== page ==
Indeed, the ability to exercise power should have another restriction - that of reality.  In this matter, the contention is that the cited birth control methods cause the death of a child.  Setting aside the fact that under Roe v. Wade and Doe v. Bolton, life begins legally at viability (and why this was allowed to happen is a mystery), the embyrologists who write the text books and the Encyclopedia Brittanica articles about Development will tell you that life beings at Gastrulation - and their position is both scientific and common sense.  Until St. John Paul II let a cardiologist write his encyclical Evangelicum Vitae, most Catholic ethicists would have agreed that life beings at about a week - essentially gastrulation.  Indeed, even if one is Catholic, if one is morally sure that life begins later than conception - but instead at gastrulation, then there is no obligation to preserve it - that is both E.V. and Aristotle.

Of course, if the whole no copayment thing were not part of the ACA, there would be no ethical or legal place to stand.  The Petitioners would have no claim that their money was solely responsible for these drugs - and if tax money or outside insurance money paid for these services, they would have no right to sue.  As it is, that is the one thing that Justice Alito got right.  The question is, will Congress be able to act?  (probably not).  Will the Administration and the insurance companies be able to devise a solution?  Most likely but nothing is for certain.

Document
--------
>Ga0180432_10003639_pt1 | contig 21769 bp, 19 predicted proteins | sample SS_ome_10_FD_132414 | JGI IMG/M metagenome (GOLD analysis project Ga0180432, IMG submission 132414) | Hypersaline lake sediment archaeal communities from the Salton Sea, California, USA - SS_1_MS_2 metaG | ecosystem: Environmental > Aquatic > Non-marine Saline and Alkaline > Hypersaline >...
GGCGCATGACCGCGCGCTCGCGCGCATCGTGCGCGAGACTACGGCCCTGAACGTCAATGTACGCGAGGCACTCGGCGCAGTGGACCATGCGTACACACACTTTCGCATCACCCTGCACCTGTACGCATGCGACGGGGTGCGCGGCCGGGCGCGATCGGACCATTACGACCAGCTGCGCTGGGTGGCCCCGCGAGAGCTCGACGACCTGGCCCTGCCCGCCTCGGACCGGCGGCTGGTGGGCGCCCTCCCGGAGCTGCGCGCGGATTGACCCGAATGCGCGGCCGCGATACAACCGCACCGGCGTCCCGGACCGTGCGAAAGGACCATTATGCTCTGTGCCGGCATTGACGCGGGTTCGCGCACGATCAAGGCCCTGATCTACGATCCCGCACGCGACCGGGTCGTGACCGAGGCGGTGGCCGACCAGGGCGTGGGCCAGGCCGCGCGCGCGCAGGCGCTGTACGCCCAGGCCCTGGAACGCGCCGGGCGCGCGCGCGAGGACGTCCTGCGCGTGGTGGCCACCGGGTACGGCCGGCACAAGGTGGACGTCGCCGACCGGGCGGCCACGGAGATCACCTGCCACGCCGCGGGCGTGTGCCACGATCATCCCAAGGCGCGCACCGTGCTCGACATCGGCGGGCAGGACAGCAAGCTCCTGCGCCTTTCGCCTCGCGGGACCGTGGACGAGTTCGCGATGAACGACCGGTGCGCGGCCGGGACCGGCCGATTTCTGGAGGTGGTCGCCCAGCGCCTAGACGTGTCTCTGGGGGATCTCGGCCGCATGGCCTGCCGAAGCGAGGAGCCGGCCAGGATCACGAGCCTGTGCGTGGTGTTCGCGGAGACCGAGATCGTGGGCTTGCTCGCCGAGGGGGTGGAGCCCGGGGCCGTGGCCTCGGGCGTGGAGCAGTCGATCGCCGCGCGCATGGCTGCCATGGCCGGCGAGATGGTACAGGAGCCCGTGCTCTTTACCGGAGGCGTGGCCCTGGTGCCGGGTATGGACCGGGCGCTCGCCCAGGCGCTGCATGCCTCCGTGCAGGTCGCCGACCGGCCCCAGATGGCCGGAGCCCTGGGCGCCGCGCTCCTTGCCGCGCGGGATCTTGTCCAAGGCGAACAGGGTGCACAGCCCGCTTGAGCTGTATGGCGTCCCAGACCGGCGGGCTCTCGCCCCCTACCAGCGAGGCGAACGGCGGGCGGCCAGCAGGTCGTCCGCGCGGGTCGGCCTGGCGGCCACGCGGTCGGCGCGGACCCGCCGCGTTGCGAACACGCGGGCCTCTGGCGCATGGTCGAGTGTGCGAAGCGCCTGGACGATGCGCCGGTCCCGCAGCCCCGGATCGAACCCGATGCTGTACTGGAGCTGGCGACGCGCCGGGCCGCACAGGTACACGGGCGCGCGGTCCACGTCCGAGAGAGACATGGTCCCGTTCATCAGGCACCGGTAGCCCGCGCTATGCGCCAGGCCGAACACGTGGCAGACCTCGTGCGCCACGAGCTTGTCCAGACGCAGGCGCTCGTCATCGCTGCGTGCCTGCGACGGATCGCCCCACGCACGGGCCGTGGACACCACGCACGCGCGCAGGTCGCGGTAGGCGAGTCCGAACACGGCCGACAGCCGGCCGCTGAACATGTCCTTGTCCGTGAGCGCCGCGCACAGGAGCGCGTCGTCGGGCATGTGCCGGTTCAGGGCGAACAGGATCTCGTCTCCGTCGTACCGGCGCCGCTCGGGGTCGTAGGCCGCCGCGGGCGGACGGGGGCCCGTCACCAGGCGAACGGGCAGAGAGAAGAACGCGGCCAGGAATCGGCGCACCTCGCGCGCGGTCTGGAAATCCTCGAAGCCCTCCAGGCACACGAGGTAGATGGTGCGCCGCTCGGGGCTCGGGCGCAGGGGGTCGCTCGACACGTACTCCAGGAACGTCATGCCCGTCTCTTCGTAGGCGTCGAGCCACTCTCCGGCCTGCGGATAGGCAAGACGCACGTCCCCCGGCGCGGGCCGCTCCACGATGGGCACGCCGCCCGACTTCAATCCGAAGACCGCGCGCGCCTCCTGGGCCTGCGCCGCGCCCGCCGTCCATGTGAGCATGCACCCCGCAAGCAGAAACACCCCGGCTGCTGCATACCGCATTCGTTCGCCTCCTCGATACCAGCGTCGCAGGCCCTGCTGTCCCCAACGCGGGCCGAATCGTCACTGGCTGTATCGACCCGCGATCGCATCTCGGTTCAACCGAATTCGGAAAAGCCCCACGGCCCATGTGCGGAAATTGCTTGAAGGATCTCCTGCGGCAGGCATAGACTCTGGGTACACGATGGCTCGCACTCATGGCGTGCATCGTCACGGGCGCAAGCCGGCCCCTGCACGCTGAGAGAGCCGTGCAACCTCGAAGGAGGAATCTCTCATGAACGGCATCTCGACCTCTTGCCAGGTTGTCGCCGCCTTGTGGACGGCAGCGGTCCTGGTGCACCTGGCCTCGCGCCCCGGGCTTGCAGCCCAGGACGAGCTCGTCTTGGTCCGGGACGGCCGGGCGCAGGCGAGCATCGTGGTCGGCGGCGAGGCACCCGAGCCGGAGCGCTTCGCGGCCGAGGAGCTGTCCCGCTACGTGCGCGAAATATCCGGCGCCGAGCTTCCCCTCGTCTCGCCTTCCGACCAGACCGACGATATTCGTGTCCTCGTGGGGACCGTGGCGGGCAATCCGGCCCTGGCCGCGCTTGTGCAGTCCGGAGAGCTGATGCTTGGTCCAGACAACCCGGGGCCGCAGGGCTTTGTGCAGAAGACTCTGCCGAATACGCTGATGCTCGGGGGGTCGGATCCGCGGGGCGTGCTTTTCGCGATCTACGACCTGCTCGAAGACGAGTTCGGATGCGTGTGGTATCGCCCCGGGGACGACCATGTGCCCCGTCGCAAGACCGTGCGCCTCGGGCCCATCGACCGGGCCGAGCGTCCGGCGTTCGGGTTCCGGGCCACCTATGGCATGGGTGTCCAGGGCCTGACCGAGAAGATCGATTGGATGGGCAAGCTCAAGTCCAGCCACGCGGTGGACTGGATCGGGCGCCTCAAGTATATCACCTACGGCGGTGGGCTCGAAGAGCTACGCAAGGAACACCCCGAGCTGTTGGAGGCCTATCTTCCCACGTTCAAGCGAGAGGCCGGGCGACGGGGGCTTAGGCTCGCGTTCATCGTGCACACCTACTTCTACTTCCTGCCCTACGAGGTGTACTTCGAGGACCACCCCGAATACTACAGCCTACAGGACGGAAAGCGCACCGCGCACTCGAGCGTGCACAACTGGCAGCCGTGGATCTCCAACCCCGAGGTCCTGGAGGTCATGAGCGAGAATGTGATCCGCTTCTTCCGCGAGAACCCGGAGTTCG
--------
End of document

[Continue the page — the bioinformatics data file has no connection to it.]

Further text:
What is for certain is that this is going to backfire on the Republicans big time.  Justice Aliton has thrown the gauntlet back down in the War on Women during an election year.  I am quite sure that there is now room to make this an electoral issue and if Republican women get that this is about them (Democratic women don't work in Hobby Lobby) then this could be the biggest gift the Democratic Party has gotten since now Cardinal Dolan testified with four other men on birth control, Limbaugh called Sandra Fluke a slut and Todd Aiken opined about rape victims rejecting embryos naturally.

Tuesday, November 05, 2013

A report from the field

If my precinct is an indicator of voter turnout in Northern Virginia, the Democrats are not only winning, they are running up the score and tearing Cooch's face off.

Thursday, September 05, 2013

The Anniversary Marches on Washington 1983-2013